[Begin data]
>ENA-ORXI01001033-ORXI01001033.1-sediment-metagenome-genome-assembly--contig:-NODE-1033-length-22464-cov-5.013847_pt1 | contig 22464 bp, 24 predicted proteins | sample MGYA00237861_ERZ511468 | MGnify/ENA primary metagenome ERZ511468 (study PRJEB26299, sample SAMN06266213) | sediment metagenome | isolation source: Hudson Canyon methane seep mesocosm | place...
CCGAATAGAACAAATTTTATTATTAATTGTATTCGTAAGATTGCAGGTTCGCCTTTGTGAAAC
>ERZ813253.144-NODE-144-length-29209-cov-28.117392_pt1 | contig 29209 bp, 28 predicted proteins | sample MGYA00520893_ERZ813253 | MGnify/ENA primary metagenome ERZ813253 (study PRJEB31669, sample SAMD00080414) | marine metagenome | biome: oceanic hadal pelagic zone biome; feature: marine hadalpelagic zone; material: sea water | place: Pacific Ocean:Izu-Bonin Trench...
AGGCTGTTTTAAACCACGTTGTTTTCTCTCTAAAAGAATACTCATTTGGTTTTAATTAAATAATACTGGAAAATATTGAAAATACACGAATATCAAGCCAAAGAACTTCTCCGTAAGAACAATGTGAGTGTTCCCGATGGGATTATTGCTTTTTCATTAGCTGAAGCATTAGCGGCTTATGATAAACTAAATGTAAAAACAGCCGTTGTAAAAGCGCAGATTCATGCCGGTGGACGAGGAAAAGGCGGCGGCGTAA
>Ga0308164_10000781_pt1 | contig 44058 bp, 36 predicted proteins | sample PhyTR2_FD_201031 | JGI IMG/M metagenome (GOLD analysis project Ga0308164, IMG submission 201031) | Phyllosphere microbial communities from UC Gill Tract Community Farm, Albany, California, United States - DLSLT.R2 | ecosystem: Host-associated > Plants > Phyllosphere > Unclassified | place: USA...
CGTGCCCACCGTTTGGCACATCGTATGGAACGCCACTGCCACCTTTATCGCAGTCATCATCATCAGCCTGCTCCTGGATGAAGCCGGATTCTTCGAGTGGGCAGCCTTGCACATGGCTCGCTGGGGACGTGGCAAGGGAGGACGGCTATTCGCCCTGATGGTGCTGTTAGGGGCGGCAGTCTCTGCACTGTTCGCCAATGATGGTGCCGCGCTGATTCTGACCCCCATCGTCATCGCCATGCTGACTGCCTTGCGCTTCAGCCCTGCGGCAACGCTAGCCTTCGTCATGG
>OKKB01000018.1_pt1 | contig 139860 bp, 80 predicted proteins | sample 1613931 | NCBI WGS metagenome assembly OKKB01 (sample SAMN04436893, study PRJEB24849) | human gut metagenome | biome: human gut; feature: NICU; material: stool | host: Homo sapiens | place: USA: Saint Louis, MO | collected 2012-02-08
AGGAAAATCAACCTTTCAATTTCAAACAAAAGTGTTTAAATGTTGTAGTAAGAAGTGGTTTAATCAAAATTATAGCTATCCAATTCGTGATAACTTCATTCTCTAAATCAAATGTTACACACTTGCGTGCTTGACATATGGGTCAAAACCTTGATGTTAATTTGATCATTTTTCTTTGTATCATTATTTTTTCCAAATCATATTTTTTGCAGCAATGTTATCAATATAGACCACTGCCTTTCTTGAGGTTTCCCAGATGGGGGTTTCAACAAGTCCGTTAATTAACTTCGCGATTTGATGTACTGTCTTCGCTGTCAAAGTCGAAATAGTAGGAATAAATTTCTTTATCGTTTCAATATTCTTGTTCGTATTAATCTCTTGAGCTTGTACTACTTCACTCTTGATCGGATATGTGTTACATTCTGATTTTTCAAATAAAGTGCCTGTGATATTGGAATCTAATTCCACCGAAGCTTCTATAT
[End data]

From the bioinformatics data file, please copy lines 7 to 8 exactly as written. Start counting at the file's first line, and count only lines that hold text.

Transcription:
>OKKB01000018.1_pt1 | contig 139860 bp, 80 predicted proteins | sample 1613931 | NCBI WGS metagenome assembly OKKB01 (sample SAMN04436893, study PRJEB24849) | human gut metagenome | biome: human gut; feature: NICU; material: stool | host: Homo sapiens | place: USA: Saint Louis, MO | collected 2012-02-08
AGGAAAATCAACCTTTCAATTTCAAACAAAAGTGTTTAAATGTTGTAGTAAGAAGTGGTTTAATCAAAATTATAGCTATCCAATTCGTGATAACTTCATTCTCTAAATCAAATGTTACACACTTGCGTGCTTGACATATGGGTCAAAACCTTGATGTTAATTTGATCATTTTTCTTTGTATCATTATTTTTTCCAAATCATATTTTTTGCAGCAATGTTATCAATATAGACCACTGCCTTTCTTGAGGTTTCCCAGATGGGGGTTTCAACAAGTCCGTTAATTAACTTCGCGATTTGATGTACTGTCTTCGCTGTCAAAGTCGAAATAGTAGGAATAAATTTCTTTATCGTTTCAATATTCTTGTTCGTATTAATCTCTTGAGCTTGTACTACTTCACTCTTGATCGGATATGTGTTACATTCTGATTTTTCAAATAAAGTGCCTGTGATATTGGAATCTAATTCCACCGAAGCTTCTATAT